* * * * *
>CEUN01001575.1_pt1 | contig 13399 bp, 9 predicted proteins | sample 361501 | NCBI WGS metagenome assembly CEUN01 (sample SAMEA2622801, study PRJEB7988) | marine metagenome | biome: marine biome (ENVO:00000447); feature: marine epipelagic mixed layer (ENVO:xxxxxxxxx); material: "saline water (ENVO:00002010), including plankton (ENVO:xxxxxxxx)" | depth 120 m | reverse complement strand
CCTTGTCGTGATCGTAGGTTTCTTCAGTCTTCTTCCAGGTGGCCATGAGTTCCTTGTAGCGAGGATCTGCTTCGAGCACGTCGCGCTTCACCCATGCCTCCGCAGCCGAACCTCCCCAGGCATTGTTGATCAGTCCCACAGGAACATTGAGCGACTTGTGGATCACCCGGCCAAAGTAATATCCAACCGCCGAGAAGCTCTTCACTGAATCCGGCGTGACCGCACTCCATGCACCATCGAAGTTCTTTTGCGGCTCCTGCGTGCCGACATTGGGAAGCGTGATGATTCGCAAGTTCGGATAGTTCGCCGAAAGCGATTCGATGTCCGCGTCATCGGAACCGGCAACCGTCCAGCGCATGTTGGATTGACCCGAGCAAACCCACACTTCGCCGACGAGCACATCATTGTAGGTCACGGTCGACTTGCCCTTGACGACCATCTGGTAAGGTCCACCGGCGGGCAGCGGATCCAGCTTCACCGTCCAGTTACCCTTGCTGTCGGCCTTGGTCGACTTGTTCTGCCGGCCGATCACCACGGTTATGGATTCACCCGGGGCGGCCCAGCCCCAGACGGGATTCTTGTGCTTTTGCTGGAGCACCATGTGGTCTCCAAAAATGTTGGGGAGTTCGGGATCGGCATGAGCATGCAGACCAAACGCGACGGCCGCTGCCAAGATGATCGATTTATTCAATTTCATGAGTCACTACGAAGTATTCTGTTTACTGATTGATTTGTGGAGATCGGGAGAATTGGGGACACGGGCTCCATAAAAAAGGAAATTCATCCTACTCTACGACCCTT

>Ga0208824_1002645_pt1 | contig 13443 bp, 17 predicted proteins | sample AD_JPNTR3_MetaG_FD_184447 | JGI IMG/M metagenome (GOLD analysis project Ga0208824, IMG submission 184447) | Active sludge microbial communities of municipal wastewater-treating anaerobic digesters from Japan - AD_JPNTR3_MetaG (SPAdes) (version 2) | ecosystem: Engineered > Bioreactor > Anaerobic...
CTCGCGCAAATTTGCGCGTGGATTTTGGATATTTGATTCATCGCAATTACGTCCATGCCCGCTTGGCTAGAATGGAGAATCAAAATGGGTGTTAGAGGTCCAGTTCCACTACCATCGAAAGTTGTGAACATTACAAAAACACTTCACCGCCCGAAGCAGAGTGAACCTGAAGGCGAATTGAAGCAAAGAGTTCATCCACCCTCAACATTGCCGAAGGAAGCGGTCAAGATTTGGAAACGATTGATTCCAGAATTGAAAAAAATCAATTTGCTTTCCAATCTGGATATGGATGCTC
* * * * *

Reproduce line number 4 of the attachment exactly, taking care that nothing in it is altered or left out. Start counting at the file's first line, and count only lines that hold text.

CTCGCGCAAATTTGCGCGTGGATTTTGGATATTTGATTCATCGCAATTACGTCCATGCCCGCTTGGCTAGAATGGAGAATCAAAATGGGTGTTAGAGGTCCAGTTCCACTACCATCGAAAGTTGTGAACATTACAAAAACACTTCACCGCCCGAAGCAGAGTGAACCTGAAGGCGAATTGAAGCAAAGAGTTCATCCACCCTCAACATTGCCGAAGGAAGCGGTCAAGATTTGGAAACGATTGATTCCAGAATTGAAAAAAATCAATTTGCTTTCCAATCTGGATATGGATGCTC